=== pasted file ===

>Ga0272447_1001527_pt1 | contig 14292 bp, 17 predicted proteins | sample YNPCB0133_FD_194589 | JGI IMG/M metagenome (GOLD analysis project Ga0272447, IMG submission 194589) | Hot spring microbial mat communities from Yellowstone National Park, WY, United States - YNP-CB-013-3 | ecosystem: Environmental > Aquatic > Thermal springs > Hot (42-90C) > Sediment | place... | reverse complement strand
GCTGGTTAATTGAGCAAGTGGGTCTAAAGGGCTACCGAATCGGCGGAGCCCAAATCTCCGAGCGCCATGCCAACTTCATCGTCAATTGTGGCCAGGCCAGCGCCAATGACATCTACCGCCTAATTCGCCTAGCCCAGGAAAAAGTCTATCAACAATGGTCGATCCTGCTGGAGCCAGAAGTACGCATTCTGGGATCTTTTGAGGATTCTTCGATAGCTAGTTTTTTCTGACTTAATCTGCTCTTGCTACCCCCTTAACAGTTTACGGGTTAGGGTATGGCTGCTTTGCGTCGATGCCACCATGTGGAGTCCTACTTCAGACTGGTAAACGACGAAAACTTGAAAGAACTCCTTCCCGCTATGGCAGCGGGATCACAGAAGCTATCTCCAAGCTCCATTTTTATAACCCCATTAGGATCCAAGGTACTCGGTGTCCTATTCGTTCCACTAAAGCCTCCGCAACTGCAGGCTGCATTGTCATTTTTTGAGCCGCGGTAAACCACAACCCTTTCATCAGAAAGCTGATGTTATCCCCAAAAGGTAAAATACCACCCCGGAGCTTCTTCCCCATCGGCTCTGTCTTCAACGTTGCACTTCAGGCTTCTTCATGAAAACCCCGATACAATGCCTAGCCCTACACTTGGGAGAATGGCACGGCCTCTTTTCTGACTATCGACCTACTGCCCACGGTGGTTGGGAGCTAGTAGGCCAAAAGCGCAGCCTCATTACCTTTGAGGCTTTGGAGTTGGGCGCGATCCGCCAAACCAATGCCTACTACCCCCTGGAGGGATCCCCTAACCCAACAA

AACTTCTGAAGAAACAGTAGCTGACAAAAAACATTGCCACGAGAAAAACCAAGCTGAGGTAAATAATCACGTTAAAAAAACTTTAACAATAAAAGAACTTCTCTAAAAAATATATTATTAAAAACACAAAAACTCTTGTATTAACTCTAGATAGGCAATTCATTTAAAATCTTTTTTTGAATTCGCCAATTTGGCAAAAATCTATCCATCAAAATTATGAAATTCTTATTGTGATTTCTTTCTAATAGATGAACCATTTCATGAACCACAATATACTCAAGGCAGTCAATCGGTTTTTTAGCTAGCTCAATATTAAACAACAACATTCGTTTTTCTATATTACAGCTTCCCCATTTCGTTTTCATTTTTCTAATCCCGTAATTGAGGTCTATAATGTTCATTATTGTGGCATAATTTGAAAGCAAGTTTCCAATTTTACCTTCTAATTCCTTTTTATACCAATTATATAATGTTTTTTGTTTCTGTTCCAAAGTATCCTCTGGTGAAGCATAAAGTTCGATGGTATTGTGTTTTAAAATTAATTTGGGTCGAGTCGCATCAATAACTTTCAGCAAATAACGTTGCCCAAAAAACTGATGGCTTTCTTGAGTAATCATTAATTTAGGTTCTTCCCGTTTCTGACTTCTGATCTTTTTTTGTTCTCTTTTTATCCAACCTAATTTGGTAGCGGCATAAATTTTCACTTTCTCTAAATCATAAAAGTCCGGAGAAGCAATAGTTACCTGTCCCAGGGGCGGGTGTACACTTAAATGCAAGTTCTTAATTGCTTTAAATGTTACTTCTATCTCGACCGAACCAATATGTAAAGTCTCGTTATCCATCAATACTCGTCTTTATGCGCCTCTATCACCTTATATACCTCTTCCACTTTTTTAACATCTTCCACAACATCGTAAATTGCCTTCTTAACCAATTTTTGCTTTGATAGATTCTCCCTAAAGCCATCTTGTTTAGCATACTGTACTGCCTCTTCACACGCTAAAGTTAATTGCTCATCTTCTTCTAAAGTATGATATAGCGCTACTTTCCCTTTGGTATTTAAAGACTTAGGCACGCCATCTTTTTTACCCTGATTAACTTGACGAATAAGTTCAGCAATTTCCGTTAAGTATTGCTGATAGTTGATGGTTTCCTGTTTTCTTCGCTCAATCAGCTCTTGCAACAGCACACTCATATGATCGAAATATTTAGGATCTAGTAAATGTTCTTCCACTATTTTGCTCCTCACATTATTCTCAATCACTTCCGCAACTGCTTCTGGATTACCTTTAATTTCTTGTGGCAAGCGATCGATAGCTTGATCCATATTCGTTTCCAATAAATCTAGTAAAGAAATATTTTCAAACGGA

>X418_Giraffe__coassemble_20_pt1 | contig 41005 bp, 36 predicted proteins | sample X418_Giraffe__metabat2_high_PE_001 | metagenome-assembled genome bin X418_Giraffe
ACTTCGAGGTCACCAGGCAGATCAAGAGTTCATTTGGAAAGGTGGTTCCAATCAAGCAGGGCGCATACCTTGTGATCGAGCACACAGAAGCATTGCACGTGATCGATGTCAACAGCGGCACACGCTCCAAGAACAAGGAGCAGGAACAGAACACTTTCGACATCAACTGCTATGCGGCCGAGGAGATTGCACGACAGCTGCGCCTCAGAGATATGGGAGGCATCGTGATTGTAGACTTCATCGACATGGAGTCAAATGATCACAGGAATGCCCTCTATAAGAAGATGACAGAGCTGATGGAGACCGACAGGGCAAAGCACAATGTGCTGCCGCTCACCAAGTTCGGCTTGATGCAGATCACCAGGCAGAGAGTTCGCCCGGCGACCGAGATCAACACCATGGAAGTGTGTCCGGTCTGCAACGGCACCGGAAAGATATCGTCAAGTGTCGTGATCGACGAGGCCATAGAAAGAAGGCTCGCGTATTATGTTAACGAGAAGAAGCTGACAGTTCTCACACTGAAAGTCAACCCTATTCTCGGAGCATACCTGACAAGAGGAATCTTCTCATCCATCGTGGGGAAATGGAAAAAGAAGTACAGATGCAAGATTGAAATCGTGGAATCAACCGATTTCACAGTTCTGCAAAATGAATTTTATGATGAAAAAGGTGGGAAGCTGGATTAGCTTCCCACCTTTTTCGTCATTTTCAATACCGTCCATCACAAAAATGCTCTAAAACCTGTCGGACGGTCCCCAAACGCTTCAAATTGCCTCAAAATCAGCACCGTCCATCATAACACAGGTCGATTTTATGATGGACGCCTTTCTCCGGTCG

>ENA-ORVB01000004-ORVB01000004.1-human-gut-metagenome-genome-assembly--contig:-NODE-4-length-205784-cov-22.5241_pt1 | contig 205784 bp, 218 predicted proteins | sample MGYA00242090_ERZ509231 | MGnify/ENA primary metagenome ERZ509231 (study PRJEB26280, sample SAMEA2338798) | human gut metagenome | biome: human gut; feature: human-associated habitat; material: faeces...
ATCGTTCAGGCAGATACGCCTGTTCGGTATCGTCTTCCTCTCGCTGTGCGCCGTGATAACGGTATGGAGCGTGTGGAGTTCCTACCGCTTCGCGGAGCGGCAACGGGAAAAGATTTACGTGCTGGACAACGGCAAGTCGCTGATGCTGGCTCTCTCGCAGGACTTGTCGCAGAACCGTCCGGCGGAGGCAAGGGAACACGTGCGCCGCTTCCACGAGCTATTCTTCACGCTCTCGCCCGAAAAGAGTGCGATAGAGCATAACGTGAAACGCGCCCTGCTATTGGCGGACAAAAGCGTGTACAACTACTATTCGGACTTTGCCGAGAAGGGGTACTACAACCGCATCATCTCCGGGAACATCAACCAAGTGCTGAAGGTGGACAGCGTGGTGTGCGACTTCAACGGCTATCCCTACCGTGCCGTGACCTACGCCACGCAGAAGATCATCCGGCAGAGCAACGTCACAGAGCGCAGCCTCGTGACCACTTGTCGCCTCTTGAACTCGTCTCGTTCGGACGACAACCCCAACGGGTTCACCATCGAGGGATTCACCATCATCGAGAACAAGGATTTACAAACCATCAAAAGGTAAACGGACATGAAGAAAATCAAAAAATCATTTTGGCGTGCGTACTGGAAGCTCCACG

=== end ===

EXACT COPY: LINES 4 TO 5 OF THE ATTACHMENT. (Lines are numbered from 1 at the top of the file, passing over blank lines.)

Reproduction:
>X418_Giraffe__coassemble_20_pt1 | contig 41005 bp, 36 predicted proteins | sample X418_Giraffe__metabat2_high_PE_001 | metagenome-assembled genome bin X418_Giraffe
ACTTCGAGGTCACCAGGCAGATCAAGAGTTCATTTGGAAAGGTGGTTCCAATCAAGCAGGGCGCATACCTTGTGATCGAGCACACAGAAGCATTGCACGTGATCGATGTCAACAGCGGCACACGCTCCAAGAACAAGGAGCAGGAACAGAACACTTTCGACATCAACTGCTATGCGGCCGAGGAGATTGCACGACAGCTGCGCCTCAGAGATATGGGAGGCATCGTGATTGTAGACTTCATCGACATGGAGTCAAATGATCACAGGAATGCCCTCTATAAGAAGATGACAGAGCTGATGGAGACCGACAGGGCAAAGCACAATGTGCTGCCGCTCACCAAGTTCGGCTTGATGCAGATCACCAGGCAGAGAGTTCGCCCGGCGACCGAGATCAACACCATGGAAGTGTGTCCGGTCTGCAACGGCACCGGAAAGATATCGTCAAGTGTCGTGATCGACGAGGCCATAGAAAGAAGGCTCGCGTATTATGTTAACGAGAAGAAGCTGACAGTTCTCACACTGAAAGTCAACCCTATTCTCGGAGCATACCTGACAAGAGGAATCTTCTCATCCATCGTGGGGAAATGGAAAAAGAAGTACAGATGCAAGATTGAAATCGTGGAATCAACCGATTTCACAGTTCTGCAAAATGAATTTTATGATGAAAAAGGTGGGAAGCTGGATTAGCTTCCCACCTTTTTCGTCATTTTCAATACCGTCCATCACAAAAATGCTCTAAAACCTGTCGGACGGTCCCCAAACGCTTCAAATTGCCTCAAAATCAGCACCGTCCATCATAACACAGGTCGATTTTATGATGGACGCCTTTCTCCGGTCG